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Baptiste Caziot, Benjamin T. Backus; Specificity of learning in acquired bias for 3D rotation. Journal of Vision 2011;11(11):1032. doi: 10.1167/11.11.1032.
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© ARVO (1962-2015); The Authors (2016-present)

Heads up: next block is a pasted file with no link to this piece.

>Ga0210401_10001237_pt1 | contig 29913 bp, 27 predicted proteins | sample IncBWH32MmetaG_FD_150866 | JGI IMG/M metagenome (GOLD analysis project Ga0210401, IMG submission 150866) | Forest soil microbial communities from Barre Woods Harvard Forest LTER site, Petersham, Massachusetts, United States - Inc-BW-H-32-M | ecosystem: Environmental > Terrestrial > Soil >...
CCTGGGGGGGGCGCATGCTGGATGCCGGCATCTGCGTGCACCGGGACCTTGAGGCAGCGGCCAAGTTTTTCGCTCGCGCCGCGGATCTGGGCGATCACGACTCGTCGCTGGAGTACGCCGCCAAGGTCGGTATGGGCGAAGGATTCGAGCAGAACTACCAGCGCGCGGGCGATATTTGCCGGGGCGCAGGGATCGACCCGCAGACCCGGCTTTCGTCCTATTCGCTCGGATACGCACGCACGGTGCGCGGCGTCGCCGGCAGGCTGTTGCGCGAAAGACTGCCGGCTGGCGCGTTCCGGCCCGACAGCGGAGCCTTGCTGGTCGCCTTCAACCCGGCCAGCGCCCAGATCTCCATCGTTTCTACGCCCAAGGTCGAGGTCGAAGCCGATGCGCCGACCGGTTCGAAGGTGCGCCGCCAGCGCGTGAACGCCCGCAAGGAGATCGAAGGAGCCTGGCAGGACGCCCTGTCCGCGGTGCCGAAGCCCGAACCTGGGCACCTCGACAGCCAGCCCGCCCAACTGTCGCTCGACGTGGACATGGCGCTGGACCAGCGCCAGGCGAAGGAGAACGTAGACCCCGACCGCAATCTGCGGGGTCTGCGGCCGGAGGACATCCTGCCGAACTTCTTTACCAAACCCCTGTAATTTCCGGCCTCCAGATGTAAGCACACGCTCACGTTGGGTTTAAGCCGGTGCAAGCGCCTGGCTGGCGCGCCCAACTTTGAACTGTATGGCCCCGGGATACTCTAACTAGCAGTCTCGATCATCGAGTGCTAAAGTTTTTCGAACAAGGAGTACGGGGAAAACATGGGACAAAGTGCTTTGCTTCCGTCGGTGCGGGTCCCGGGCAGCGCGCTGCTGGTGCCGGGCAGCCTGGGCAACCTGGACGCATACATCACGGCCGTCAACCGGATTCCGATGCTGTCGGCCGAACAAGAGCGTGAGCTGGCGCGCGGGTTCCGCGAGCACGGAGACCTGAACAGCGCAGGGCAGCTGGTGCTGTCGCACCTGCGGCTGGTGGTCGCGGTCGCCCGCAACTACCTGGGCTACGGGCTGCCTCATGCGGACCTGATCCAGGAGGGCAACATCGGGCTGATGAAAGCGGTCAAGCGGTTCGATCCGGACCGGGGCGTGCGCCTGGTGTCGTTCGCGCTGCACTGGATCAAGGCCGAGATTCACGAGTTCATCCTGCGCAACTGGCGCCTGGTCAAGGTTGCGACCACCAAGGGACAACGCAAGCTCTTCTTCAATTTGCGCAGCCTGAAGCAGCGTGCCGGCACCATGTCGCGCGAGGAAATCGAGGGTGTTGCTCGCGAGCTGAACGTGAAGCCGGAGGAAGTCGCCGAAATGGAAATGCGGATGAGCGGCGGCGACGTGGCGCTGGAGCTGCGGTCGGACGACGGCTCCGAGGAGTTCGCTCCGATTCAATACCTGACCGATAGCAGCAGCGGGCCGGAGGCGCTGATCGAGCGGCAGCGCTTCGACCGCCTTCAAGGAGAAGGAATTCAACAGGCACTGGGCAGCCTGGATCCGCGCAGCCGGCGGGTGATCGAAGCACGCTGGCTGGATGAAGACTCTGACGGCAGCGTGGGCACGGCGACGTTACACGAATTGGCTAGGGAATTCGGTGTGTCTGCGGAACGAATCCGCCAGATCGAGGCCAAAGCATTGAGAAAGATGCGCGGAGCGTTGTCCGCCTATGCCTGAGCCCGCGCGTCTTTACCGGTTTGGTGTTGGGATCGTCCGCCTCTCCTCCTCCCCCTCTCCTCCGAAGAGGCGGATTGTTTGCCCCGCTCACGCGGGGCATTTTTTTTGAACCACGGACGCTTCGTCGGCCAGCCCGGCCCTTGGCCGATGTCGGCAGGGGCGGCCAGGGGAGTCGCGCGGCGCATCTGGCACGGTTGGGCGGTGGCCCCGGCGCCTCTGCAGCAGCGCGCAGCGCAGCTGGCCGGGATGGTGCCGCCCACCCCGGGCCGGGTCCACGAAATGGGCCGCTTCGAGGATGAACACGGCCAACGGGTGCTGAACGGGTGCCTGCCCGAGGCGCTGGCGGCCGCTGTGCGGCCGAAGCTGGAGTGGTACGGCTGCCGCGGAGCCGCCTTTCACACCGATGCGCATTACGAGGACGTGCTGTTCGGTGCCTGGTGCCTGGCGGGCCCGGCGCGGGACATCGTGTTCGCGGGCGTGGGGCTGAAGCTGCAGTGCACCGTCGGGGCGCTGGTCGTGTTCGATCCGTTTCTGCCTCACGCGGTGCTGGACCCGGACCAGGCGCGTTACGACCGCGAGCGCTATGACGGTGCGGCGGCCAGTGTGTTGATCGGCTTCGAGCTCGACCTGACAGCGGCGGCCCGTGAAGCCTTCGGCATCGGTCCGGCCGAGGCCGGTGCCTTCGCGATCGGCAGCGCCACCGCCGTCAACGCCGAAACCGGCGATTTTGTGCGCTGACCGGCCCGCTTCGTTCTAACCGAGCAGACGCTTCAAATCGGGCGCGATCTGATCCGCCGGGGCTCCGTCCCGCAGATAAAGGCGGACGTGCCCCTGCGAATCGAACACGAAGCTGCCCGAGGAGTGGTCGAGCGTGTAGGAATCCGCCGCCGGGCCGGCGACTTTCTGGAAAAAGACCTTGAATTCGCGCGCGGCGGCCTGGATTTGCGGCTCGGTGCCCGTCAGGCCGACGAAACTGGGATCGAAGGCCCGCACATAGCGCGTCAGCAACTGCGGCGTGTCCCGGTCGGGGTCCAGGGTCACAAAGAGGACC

Cue recruitment studies (e.g. Haijang et al., 2006 PNAS) show that the visual system can be trained to disambiguate an ambiguous 3D rotation, such as the case of a movie of a rotating Necker (wire frame) cube. This acquired bias is specific to retinal location (Harrison & Backus, 2010 J Vis) and lasts at least four weeks. Resistance to reverse training is greater after viewing ambiguous stimuli without disparity, than disambiguated stimuli with disparity (Harrison & Backus, 2010 Vis Res; van Dam & Ernst, 2010 J Vis). This resistance was attributed to greater learning from “difficult to interpret” ambiguous stimuli. An alternative interpretation is that the ambiguous test stimuli used during reverse training resembled the ambiguous stimuli during initial training. Here we used stimuli that contained binocular disparity during reverse training, and the question was whether initial training would be more effective to block reverse learning. On Day 1, we measured participants' sensitivity to disparity using a staircase procedure. On Day 2, participants in Group A saw mostly non-disambiguated trials, the appearance of which was controlled by a few disambiguated trials (Harrison & Backus, 2010 Vis Res), and participants in Group B saw stimuli that contained disparity (1, 2, and 3 times threshold as measured on Day 1). On Day 3 both groups received reverse training on stimuli that contained disparity. If learning was specific to stimulus type, then resistance to retraining would be greater in Group B. If “difficult” or ambiguous stimuli simply cause stronger learning (or more resistant bias), then resistance to retraining would be greater in Group A. Results from four observers suggest that the second interpretation is correct, and that non-disambiguated stimuli do cause greater learning than disambiguated stimuli.
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